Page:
Urban Homesteading for Beginners

White fence on farm text overlay 8 Simple Ways to Start Urban Homesteading for Beginners
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Your Guide to Urban Homesteading for Beginners

Recent world events have made a lot of people want to live a more self-sufficient life. That’s why more and more people are looking into urban homesteading.

If you’re interested in learning more about urban homesteading, you’re in the right place. This helpful guide to urban homesteading for beginners will take a look at what is urban homesteading and how to start an urban homestead.

What Is Urban Homesteading?

Like a lot of people, my husband and I dream of leaving behind the city and moving to a large plot of land where we can be completely self-sufficient. However, we have jobs, a son in school, and aging parents who need our help. Traditional homesteading just isn’t in the cards for us right now.

However, that doesn’t mean we can’t live out a variation of our dream. That’s because we practice urban homesteading.

Urban homesteading is a sustainable living technique where you try to live in an eco-conscious manner. It includes growing and preserving your own food, raising animals, and practicing a more self-sufficient life.

Not only does urban homesteading make you more self-reliant and help you save money, but it can also help you practice the skills you need to eventually leave the city and have your own traditional homestead.

If you’re wondering how to start an urban homestead, these 8 simple tips can get you going in the right direction.

1. Start a Garden

Starting a garden is one of the most important first steps in urban homesteading. Being able to grow your own food reduces your dependence on the grocery store and helps you save money.

Fortunately, it’s a lot easier than you think to start a garden. If you haven’t done a day of gardening in your life, check out this guide on how to start a garden for beginners to discover how to get started. You’ll also want to learn more about these best plants for beginner gardeners.

Don’t assume you can’t have a garden just because you have a small outdoor space. These plants are perfect for container gardens. No matter what your outdoor space is like, you can have a garden with these best plants for full-sun gardens and these best plants that grow in the shade.

Plus, you can grow your own food no matter what the weather is like with these best plants for indoor gardening and these best plants to grow in the summer.

If you have absolutely no outdoor space for a garden, don’t give up hope. Instead, see if your local area has any community gardens where you can rent a few garden beds to grow your own food.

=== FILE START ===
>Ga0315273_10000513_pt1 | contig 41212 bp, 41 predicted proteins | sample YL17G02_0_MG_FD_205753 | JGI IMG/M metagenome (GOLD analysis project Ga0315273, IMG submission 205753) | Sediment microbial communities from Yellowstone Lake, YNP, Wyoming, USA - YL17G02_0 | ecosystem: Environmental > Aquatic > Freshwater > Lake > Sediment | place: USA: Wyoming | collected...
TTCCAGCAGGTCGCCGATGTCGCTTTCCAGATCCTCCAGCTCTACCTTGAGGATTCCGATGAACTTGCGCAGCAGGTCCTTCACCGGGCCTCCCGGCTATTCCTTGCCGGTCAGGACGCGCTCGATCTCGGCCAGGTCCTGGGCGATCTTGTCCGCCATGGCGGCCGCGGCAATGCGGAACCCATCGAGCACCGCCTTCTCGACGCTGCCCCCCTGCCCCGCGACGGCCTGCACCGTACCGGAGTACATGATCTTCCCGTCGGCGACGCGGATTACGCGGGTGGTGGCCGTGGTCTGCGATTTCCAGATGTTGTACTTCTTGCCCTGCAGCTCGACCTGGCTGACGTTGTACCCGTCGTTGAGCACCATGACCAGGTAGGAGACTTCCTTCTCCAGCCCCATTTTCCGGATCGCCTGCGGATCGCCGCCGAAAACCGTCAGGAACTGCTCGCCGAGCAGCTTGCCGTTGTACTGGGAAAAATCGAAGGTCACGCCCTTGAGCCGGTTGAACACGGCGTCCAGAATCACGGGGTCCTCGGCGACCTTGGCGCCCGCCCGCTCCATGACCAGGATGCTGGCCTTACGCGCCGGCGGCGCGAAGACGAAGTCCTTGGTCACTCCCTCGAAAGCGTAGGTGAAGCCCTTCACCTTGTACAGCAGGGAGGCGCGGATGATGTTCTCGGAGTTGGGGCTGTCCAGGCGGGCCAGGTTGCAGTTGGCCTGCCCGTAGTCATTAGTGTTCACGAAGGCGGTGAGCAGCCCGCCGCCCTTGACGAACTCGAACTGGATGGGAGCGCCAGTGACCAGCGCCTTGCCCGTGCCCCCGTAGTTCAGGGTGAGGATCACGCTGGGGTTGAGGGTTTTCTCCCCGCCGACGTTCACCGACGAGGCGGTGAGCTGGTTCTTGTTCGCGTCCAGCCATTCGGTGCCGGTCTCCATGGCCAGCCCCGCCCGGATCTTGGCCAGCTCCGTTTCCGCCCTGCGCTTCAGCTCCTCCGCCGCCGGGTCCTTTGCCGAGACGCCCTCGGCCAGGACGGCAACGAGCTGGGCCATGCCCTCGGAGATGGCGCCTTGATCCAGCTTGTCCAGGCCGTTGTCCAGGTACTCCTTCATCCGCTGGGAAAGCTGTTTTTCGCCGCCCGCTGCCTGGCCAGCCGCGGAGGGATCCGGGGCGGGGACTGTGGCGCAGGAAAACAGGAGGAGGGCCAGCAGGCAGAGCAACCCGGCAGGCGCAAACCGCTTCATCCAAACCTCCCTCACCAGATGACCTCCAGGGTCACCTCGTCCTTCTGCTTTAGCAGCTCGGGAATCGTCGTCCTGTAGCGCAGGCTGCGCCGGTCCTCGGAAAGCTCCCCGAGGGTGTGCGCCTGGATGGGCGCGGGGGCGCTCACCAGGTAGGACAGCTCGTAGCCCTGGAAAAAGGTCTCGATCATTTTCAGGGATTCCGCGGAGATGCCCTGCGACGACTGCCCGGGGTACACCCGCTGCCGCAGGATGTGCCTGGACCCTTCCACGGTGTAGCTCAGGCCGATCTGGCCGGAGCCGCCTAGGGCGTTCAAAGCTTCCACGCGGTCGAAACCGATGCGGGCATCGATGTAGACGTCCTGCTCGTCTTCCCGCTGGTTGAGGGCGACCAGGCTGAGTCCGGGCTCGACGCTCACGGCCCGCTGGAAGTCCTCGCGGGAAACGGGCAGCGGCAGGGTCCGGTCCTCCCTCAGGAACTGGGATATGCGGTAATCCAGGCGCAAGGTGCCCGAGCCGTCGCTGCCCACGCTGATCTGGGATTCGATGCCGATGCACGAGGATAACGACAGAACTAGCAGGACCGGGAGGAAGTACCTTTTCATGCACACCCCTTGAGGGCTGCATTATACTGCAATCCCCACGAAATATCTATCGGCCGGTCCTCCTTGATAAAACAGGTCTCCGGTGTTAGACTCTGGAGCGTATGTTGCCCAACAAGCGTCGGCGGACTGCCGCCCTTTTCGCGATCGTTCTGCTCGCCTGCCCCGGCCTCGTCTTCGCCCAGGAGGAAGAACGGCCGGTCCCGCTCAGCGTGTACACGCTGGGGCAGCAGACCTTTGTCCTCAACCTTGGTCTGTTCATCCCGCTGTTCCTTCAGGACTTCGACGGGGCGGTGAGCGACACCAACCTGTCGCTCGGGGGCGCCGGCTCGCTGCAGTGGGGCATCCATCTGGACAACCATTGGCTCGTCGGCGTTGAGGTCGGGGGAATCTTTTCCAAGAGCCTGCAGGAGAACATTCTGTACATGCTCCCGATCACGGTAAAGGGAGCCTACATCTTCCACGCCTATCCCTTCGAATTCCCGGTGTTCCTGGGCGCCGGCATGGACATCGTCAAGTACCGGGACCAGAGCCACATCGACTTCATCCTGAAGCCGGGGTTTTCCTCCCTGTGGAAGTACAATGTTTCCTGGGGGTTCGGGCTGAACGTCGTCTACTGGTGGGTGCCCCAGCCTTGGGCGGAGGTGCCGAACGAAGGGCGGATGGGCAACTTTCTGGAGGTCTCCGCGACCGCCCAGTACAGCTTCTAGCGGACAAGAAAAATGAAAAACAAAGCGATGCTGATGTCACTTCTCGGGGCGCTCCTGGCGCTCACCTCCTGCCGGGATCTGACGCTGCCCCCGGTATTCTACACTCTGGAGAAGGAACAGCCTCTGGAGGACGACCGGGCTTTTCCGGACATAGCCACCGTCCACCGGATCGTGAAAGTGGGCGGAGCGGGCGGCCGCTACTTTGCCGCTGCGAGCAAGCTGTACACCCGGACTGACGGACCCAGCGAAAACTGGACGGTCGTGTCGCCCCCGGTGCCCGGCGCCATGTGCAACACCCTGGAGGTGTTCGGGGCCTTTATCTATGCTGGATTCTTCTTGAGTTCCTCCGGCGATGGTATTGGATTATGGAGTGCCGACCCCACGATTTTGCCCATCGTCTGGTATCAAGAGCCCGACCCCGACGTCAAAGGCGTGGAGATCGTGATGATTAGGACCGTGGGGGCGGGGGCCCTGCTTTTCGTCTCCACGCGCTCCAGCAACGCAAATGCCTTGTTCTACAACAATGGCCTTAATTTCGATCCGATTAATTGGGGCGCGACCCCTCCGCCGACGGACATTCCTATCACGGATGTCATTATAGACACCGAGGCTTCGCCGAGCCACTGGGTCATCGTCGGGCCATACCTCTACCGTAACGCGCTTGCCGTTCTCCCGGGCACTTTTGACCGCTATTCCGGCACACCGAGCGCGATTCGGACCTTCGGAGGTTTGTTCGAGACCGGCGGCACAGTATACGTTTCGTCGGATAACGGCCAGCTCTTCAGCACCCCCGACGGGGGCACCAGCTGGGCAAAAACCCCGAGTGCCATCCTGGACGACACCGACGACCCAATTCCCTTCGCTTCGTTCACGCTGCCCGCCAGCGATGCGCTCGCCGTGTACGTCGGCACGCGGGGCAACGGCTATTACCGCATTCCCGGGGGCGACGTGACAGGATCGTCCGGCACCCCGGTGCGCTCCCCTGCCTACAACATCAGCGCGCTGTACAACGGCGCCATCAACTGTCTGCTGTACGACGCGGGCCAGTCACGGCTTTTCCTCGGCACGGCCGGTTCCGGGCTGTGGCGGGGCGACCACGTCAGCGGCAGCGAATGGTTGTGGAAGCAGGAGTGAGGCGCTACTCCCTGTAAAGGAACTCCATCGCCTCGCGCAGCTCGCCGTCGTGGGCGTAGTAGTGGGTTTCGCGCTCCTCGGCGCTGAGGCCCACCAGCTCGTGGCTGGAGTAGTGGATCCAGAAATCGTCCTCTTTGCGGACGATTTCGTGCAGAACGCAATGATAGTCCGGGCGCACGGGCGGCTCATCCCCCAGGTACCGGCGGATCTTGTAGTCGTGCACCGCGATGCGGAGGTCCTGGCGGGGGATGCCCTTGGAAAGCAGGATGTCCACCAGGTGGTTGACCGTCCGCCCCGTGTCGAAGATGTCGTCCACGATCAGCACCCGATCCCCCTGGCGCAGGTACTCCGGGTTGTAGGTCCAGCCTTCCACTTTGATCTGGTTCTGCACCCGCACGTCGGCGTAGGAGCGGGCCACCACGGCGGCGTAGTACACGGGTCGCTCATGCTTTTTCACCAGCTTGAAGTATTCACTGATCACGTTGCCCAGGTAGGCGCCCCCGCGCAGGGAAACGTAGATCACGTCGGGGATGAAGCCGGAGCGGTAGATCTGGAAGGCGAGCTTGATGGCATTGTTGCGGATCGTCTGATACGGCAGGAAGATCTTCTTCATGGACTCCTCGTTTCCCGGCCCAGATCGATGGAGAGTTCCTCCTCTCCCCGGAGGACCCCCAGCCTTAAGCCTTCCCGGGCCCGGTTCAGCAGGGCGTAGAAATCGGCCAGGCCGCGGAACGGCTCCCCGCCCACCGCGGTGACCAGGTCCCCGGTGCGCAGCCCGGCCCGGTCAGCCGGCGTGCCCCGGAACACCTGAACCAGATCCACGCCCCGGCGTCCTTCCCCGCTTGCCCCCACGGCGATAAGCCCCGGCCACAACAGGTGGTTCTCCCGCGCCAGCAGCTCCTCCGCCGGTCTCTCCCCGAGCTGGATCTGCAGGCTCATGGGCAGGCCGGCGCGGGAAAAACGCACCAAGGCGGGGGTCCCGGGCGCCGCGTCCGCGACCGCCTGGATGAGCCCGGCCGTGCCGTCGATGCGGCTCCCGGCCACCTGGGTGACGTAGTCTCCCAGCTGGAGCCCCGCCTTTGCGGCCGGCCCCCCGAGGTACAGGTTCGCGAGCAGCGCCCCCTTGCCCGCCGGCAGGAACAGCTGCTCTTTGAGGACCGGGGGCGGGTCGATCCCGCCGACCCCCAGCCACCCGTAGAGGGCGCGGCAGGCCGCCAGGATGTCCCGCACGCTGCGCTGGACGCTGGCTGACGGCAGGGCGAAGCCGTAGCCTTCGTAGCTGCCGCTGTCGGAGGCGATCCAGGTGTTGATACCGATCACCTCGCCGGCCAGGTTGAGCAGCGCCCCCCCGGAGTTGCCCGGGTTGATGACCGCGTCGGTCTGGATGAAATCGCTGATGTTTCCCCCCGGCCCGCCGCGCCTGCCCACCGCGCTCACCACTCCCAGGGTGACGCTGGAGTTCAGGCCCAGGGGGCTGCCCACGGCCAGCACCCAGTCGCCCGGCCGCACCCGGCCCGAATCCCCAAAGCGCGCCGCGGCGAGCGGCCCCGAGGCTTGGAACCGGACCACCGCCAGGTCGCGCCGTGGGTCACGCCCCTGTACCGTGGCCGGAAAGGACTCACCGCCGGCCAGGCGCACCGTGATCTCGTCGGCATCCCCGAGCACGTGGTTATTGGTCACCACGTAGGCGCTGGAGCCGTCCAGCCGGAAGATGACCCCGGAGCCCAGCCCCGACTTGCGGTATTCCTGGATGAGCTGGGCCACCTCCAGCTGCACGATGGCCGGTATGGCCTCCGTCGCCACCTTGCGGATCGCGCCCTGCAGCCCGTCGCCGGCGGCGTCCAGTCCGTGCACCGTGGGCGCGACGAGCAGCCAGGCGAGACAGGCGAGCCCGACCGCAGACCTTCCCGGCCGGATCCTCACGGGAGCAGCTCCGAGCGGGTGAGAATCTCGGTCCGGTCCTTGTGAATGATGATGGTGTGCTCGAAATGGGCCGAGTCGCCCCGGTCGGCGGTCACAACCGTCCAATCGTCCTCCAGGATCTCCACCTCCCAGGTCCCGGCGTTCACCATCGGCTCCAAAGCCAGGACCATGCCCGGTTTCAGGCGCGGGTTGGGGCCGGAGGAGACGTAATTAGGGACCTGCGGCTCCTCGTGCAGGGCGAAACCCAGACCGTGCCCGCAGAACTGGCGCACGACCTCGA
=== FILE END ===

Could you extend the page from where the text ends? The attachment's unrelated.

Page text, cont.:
2. Begin Composting

Once you have your garden going, you’ll want to create a compost pile so you can supplement and fertilize your soil. Composting might seem difficult, but once again, it’s unbelievably simple to do once you get started.

Check out this post to learn everything you need to know about how to compost.

If you have the space, you can simply repurpose some wood pallets or old fencing into a compost pile. I personally use this rotating compost tumbler, which makes turning the compost incredibly easy.

You can compost everything from food scraps and paper to grass clippings and leaves to create a mineral-rich soil supplement that will help your garden and your houseplants thrive.

3. Learn How to Preserve Food

Once your garden starts growing, you’ll be shocked at how much food you can produce. Chances are really good you’ll end up with more fresh food than you can eat. That’s why it’s important to start learning the different ways you can preserve your food.

There are so many ways to preserve food, you might not know where you should even begin. Freezing your food is a simple and straightforward method to consider.

I also highly recommend checking out this book on dehydrating and canning food. It offers over 100 recipes that can help you safely preserve fruits, vegetables, and meats.

4. Research Livestock Options

Once you get the hang of gardening, you’ll likely want to expand your urban homestead to include some backyard livestock.

While you obviously won’t be housing any cows in your yard, chickens are very common. Quail are also becoming more popular because they require less space than chickens, yet they provide more eggs for the amount of food they need to eat.

Additionally, some urban homesteaders look into keeping rabbits, goats, and pigs. Bees are another great choice because they don’t take up much space and are relatively self-maintaining.